# Calculating Work Required to Move a Point Charge of +8μC from (0,4m) to (3m,0)

• jan2905
In summary, the problem asks how much work is required to move a charge of +8 microC from the point (0,4m) to the point (3m,0) with a fixed point charge of +1mC at the origin. The electric potential is related to the electric field and separation between charges. The equation for electric potential is V = (F*d)/q, where F is the electric field and d is the separation between charges. The electric field is not uniform, so integration must be used to find the potential difference between the two points. The work done on the charge is equal to the potential difference multiplied by the charge. Therefore, the work required to move the charge is (V2-V1)q
jan2905
A point charge, Q=+1mC, is fixed at the origin. How much work is required to move a charge, q=+8(micro)C, from the point (0,4meters) to the point (3meters,0)?

I was unable to derive anything.

I guessed at around 40J. Correct? If so HOW! lol

How are electric potential and work related?

Potential=E*d

You have there an equation relating the electric potential to the electric field and the separation between the change in potential. While it's useful you need to find a way to relate V to W...

I don't know... V=Eq*d ? because F=Eq ?

Ok so it V = E * d then it seems logical to say that

V = (F*d)/q, right? Now the nice thing about electric potential is that it is a scalar.

Last edited:
Since the electic field created by Q is not uniform E(x) must be used

$$E(x)=K\frac{Q}{x^2}$$

where K is

$$\frac{1}{4\pi\varepsilon_0}$$

The force on q is

$$F(x)=qE(x)$$

So, the work done on q is

$$W=-\int\mbox{F(x)dx}$$

This problem doesn't require integration.

and... how did you derive V = (F*d)/q? if F=Eq, then by your derivation V=(Eq)*d/q, which is reduced to V=Ed? how does V=Eqd=Ed?

Typing error... V=E*d => V = F*d / q

Integration is a way to solve the problem. Simply choose a convenient path starting at (0,4) and ending at (3,0). Any path will work because E is a conservative field. Using potential is another way. Finding the potential difference between the two points then multiplying this difference by q will give the desired result. Because E is not uniform use integration.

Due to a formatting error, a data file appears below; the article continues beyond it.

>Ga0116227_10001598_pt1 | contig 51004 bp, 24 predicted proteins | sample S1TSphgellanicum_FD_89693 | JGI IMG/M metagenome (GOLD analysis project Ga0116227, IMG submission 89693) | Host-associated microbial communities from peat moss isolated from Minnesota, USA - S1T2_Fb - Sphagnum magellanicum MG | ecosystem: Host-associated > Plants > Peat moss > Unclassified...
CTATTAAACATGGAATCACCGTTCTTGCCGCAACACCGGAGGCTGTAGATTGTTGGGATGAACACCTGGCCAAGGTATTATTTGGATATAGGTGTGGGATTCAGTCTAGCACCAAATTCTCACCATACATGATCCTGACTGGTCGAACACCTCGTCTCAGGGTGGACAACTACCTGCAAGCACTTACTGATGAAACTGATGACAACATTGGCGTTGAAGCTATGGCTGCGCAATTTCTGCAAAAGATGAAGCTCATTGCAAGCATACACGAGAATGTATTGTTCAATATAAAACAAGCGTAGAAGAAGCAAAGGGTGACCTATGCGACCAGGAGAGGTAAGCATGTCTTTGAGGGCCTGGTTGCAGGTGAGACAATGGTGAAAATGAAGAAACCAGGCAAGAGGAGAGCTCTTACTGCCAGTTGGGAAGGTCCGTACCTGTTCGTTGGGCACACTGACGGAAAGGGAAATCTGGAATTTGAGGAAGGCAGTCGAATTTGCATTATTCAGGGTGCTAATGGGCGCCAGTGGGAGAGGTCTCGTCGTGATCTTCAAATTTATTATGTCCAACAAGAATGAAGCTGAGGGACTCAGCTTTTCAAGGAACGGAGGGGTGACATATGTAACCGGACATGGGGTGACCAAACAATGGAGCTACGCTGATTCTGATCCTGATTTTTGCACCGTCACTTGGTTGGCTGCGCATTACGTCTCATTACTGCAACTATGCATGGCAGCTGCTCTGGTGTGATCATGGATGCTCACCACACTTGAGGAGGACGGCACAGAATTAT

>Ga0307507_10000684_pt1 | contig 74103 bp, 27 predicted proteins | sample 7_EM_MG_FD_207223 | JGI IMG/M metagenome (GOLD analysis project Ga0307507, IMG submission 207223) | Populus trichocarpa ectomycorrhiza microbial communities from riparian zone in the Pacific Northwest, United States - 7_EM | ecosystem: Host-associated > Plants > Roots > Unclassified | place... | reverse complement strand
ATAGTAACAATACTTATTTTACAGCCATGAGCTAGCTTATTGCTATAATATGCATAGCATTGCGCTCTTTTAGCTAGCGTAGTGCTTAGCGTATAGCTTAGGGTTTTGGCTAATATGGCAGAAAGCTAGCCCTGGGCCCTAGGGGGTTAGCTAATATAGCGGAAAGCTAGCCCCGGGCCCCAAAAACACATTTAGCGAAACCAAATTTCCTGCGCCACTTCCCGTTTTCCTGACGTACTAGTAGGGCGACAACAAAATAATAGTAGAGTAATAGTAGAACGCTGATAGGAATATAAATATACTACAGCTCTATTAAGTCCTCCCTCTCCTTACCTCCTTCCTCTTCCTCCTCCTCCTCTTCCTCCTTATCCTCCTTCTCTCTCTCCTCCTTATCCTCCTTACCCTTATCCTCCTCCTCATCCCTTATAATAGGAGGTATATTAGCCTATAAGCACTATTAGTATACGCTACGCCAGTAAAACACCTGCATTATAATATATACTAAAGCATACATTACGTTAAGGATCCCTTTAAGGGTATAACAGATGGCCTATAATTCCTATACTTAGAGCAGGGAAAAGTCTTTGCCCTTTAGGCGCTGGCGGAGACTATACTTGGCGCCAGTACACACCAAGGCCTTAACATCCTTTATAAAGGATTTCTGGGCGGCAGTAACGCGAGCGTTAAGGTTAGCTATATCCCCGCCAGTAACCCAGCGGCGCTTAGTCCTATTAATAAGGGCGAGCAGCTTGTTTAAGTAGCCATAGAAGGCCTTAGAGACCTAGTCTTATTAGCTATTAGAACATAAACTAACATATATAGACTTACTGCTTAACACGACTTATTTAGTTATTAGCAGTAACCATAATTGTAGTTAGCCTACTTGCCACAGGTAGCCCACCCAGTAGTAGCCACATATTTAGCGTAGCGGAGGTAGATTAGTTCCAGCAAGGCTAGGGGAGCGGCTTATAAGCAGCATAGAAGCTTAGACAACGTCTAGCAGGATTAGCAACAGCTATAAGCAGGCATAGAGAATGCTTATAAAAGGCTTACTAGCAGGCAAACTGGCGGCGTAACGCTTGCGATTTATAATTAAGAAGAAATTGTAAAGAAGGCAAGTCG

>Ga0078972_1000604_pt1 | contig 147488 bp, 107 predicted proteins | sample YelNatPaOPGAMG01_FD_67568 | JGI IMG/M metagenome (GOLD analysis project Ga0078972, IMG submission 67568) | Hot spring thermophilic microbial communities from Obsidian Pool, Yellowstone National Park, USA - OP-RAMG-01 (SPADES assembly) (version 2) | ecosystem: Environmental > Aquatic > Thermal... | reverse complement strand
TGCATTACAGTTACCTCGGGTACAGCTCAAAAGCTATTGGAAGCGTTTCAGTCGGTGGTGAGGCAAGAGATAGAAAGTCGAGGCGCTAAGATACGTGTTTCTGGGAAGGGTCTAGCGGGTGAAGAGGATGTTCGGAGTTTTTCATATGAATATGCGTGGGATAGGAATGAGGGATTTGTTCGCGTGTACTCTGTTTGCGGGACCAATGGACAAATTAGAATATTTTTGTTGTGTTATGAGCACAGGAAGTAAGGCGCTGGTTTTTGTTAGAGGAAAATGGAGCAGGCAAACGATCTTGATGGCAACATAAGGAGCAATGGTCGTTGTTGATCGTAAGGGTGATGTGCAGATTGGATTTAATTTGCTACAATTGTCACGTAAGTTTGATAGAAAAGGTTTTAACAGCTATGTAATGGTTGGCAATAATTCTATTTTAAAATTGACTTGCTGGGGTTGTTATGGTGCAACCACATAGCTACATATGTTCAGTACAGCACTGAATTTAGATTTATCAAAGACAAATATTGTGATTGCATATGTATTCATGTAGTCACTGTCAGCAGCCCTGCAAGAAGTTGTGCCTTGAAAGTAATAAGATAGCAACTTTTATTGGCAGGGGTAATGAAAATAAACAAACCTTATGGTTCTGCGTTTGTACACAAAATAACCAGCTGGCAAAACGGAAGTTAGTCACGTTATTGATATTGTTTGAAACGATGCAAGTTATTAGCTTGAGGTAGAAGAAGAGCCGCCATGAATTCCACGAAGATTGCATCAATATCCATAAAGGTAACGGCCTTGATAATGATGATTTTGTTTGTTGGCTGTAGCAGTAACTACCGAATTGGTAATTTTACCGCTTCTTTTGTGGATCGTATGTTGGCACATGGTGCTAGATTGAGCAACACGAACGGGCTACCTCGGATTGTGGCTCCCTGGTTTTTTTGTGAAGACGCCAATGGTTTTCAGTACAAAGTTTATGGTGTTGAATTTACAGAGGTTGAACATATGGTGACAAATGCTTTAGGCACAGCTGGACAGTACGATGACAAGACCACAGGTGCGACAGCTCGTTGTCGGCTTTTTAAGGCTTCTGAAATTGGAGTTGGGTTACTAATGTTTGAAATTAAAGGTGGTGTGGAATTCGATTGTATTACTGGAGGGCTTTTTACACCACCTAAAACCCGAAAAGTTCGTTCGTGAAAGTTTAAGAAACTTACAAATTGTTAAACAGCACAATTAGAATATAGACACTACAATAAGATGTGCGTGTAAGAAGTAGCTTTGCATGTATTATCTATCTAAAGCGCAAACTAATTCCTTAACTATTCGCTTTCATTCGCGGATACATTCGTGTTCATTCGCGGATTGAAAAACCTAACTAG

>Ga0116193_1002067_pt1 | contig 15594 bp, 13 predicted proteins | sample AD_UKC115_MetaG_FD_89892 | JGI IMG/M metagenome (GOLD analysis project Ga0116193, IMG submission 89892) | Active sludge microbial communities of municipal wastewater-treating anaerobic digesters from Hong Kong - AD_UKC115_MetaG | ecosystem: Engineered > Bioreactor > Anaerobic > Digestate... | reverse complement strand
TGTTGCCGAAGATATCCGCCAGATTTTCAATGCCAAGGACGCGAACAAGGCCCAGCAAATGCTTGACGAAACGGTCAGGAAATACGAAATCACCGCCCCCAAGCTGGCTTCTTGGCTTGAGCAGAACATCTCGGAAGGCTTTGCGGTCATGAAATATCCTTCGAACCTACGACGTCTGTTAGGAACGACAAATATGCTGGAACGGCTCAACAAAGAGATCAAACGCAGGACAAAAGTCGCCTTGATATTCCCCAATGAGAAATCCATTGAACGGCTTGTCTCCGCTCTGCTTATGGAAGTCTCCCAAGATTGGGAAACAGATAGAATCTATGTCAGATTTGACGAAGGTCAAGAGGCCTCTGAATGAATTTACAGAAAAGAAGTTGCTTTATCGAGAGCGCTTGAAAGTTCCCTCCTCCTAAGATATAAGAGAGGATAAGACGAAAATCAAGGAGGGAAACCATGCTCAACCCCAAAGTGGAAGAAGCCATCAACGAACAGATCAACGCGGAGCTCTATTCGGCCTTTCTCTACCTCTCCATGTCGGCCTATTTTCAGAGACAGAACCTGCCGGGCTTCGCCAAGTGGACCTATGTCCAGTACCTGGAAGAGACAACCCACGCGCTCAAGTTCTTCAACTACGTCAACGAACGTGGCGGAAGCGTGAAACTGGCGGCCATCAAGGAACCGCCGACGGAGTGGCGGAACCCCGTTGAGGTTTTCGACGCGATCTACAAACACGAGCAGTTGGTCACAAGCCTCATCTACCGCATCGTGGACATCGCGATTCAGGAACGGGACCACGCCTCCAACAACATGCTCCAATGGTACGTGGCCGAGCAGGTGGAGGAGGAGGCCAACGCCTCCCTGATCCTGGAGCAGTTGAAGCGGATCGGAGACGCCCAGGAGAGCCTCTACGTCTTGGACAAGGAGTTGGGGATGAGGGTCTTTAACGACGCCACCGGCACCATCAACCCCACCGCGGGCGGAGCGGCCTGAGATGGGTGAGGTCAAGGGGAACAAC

$$V=-\int_{\infty}^{r}\mbox{E(r)dr}=\frac{Q}{4\pi \varepsilon_0\mbox{r}}$$

$$V_1=\int_{4}^{\infty}\mbox{E(y)dy}=\frac{Q}{4\pi \varepsilon_0\mbox{4}}$$

$$V_2=\int_{3}^{\infty}\mbox{E(x)dx}}=\frac{Q}{4\pi \varepsilon_0\mbox{3}}$$

$$W=(V_2-V_1)q$$

## 1. How is work calculated for moving a point charge?

The work required to move a point charge is calculated using the equation W = qΔV, where W is the work, q is the magnitude of the charge, and ΔV is the change in potential energy.

## 2. What is the unit of work in this calculation?

The unit of work in this calculation is joules (J).

## 3. How do you determine the direction of the work in this scenario?

The direction of the work is determined by the direction of the electric field. If the electric field is in the same direction as the movement of the point charge, the work is considered positive. If the electric field is in the opposite direction of the movement, the work is considered negative.

## 4. What is the value of the electric field in this scenario?

The value of the electric field can be determined using the equation E = kq/r^2, where k is the Coulomb's constant (8.99 x 10^9 Nm^2/C^2), q is the charge of the point charge (in Coulombs), and r is the distance between the point charge and the origin.

## 5. Is the work required to move the point charge the same regardless of the path taken?

Yes, the work required to move a point charge is independent of the path taken, as long as the starting and ending points are the same. This is because the work is only dependent on the change in potential energy, which is the same regardless of the path taken.

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